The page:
I listened to Sam Cooke sing “A Change is Gonna Come” and other songs out that window and other windows, moving, always moving around the city that winter in Paris. But it was “Get Yourself Another Fool” that I felt closest to at that time. As a recently dumped young lover, this was my personal protest song, a masterful breakup song to an oppressive situation. The song’s loving fuck-you lyrics and the ghostly organ beside them ushered away an era, a relationship, and a method of assumption now dead to me.
And this also happened:
It was in Paris on one of those cold grey mornings that I attended my first French demonstration, by accident. Turning down the rue de Belleville, I approached the Place de la Republique and even in the daily crush of urban bodies made thicker by the transit strike, it seemed to me that there were more people than usual. It seemed like they were wearing matching colors, some of them, and then I saw their signs and heard their chants. Hundreds of thousands of people, multiple mornings a week during that month, demonstrating against public sector cuts.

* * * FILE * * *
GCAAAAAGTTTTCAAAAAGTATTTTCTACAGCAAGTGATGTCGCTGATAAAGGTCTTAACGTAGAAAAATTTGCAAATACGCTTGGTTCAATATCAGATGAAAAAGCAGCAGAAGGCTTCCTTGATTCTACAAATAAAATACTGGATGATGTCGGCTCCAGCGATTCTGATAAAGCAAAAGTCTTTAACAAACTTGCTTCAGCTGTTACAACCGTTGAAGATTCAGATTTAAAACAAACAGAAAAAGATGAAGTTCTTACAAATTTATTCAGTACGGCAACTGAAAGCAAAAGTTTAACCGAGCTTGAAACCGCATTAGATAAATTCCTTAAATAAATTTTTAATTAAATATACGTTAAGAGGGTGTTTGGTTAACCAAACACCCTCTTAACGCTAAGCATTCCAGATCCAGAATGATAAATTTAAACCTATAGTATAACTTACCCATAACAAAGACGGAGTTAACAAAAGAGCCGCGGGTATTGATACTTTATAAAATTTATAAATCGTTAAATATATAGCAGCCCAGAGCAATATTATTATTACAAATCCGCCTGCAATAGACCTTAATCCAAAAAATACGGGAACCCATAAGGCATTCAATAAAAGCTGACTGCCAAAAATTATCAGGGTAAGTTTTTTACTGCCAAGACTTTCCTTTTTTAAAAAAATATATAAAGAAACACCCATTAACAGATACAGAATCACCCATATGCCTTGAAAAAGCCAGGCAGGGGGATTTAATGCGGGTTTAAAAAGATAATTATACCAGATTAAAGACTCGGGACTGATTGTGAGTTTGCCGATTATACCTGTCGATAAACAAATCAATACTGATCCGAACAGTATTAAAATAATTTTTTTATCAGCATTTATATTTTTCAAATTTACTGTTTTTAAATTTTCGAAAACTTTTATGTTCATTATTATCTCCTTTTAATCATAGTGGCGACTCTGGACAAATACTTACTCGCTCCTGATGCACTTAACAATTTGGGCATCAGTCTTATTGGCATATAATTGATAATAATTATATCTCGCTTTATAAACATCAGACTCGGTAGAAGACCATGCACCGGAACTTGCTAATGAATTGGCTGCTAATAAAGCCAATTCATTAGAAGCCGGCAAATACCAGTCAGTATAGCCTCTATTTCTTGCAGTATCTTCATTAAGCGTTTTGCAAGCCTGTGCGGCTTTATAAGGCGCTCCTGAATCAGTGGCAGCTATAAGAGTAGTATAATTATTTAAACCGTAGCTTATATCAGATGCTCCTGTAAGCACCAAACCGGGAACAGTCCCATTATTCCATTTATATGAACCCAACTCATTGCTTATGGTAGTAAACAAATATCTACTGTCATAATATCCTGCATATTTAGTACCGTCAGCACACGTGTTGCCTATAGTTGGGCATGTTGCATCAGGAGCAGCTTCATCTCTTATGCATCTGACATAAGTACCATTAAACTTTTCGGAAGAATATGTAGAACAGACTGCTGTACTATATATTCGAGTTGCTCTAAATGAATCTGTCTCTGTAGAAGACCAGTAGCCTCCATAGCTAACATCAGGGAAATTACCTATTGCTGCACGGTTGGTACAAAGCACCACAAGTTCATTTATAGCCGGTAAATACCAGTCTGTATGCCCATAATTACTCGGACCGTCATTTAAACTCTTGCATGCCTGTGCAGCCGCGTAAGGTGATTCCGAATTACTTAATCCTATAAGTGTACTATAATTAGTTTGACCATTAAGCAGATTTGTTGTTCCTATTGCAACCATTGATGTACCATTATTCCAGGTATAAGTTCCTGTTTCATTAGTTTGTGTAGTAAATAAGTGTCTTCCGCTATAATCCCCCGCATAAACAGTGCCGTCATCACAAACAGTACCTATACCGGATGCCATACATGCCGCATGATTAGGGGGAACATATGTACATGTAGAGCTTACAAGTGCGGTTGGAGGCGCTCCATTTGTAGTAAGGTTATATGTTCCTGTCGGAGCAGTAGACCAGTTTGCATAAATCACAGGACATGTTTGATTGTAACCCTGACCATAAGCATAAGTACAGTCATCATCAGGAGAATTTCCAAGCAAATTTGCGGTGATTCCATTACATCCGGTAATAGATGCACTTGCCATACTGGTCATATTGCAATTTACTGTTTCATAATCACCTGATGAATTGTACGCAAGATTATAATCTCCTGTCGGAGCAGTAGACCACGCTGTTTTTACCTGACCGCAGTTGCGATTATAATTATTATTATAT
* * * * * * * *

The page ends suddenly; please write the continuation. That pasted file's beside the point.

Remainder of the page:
I remember the press of bodies feeling warm and I was feeling cold. I remember not really understanding what people were talking about. I remember being startled to see the everydayness of the protesters– people who looked like my friends’ parents and my friends and middle managers and cab drivers and mechanics and doctors (not nurses—doctors). As I pressed in to the heat of the crowd, the face of Marianne de la Republique poked over the crowd. Someone had tacked a sign on the sculpture’s chest that said “solidarité” and I wondered if that word means something different in French culture, where the concept of “brotherhood” and “equality” are right up there in the national slogan along with the classic “liberty.” Where professionals protest in the streets right alongside those who work for them. Where there is a middle class who feels comfortable shutting down a city to make their power known, who not only isn’t afraid to ask for more, but feels they have a right to. Where solidarity is a cultural quality, not just a term used within the specific context of labor movements.